Nick Nesbitt is Professor of French & Italian, Princeton University;his publications include Voicing Memory: History and Subjectivity in French Caribbean Literature and Universal Emancipation: The Haitian Revolution and the Radical Enlightenment – which explores the Haitian Revolution as a fundamental event of the Age of Revolution and Enlightenment, in relation to key thinkers in contemporary political philosophy. He is editor of Toussaint Louverture: The Haitian Revolution and co-editor with Brian Hulse of Sounding the Virtual: Gilles Deleuze and the Philosophy of Music.

Dick Geary is the former Director of Institute for the Study of Slavery at University of Nottingham; he published extensively on European labour history before researching slave labour and unpaid work in Brazil and Western Europe, emphasising the role of ideology, religion, and ritual. Geary´s main field of research is the European labour movement and the intellectual history of Marxism. More recently he has been developing a research on the history of slavery. His methods include both social history and comparative studies.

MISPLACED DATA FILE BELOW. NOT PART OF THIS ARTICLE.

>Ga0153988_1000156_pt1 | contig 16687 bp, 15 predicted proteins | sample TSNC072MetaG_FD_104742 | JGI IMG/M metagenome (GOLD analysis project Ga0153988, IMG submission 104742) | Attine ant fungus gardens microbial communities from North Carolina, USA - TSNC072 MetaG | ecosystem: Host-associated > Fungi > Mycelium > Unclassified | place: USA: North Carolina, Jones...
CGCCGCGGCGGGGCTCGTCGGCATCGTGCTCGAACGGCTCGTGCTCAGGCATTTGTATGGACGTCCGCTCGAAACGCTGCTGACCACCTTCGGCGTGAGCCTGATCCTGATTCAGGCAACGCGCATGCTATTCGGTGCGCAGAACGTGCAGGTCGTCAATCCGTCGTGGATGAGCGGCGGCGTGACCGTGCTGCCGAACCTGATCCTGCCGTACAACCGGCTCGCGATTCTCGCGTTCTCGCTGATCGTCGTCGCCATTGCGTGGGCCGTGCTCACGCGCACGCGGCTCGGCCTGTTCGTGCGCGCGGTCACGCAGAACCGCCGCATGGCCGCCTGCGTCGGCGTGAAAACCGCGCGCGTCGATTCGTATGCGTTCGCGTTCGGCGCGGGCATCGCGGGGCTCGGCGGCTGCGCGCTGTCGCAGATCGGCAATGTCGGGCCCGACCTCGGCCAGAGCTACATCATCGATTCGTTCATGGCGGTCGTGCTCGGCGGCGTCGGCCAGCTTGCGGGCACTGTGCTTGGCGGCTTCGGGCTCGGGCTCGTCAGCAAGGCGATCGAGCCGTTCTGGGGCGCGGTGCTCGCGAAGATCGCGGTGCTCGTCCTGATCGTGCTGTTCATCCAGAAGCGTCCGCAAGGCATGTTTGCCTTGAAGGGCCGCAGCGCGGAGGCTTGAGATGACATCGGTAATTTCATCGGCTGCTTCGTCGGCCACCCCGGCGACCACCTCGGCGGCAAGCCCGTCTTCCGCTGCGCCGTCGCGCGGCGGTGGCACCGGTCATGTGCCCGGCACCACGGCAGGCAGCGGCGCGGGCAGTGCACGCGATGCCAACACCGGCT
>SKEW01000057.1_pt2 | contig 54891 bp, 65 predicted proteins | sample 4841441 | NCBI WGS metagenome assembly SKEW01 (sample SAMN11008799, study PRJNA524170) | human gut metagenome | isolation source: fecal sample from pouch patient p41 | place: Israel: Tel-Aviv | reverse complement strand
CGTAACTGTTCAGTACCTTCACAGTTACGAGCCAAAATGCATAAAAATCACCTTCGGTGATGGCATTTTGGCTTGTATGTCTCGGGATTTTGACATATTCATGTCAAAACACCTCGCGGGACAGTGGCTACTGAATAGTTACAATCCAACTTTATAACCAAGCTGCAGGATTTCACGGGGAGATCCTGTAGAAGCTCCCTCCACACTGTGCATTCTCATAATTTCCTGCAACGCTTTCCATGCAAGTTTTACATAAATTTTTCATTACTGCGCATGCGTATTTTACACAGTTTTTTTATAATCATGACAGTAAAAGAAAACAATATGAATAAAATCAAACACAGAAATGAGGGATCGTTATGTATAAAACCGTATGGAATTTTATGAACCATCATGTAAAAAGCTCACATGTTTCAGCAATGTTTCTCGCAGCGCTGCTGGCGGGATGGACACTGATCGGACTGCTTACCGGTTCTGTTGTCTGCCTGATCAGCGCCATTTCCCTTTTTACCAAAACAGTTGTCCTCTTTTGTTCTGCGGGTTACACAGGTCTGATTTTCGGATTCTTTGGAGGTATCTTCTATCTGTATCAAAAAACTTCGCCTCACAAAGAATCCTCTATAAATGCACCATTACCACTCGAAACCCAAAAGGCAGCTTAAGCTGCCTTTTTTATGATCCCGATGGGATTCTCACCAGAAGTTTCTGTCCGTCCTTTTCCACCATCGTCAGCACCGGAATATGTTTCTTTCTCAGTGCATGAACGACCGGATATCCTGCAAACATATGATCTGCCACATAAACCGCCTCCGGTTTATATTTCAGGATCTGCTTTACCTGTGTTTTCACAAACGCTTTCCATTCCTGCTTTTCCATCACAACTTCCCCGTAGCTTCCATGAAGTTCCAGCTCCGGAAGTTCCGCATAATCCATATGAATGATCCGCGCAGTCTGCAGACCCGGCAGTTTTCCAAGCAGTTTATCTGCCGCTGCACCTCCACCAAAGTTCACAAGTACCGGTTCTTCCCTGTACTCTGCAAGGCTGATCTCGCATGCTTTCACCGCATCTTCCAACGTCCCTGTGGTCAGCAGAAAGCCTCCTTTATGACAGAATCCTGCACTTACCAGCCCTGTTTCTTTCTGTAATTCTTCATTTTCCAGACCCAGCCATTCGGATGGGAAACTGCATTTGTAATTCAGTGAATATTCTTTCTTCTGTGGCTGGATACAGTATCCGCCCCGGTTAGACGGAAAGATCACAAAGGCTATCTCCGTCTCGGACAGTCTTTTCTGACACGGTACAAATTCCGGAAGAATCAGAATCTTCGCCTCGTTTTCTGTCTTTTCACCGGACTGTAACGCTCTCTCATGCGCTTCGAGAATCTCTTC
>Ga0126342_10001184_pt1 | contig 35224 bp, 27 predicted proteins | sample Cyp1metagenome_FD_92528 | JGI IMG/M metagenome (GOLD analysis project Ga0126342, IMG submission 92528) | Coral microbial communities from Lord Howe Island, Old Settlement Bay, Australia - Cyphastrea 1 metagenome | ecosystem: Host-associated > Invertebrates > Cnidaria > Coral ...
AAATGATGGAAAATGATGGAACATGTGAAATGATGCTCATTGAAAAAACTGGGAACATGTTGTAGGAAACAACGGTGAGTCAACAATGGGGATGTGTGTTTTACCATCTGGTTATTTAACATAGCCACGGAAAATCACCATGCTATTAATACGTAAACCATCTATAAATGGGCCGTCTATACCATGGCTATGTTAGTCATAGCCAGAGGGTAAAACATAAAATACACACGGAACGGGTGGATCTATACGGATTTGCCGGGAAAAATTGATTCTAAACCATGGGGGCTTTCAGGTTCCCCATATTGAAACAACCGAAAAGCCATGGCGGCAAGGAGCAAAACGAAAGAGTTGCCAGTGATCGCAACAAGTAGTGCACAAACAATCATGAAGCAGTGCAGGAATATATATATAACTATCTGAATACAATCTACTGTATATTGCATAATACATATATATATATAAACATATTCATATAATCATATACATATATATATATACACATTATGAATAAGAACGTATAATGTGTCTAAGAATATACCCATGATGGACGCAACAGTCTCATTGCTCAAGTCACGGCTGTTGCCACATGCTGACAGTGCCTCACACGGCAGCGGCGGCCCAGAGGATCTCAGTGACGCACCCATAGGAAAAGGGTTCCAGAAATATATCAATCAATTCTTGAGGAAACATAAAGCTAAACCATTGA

Charles Forsdick (Chair) is James Barrow Professor of French at the University of Liverpool. His research focuses principally on exoticism, travel literature, postcolonial literature in French, the francophone dimensions of postcolonial theory, the contemporary French novel and representations of the Haitian revolutionary Toussaint Louverture.

Michael Largey is Professor of Ethnomusicology and Area Chair of Musicology at Michigan State University College of Music. He is a specialist in Caribbean music, specifically Haitian classical and religious music. He is author of Vodou Nation: Haitian Art Music and Cultural Nationalism in which he examined how elements of Vodou music were used by elite composers to express understandings of nasyon (nation) from the 1890s through to the US military occupation of 1915-1934.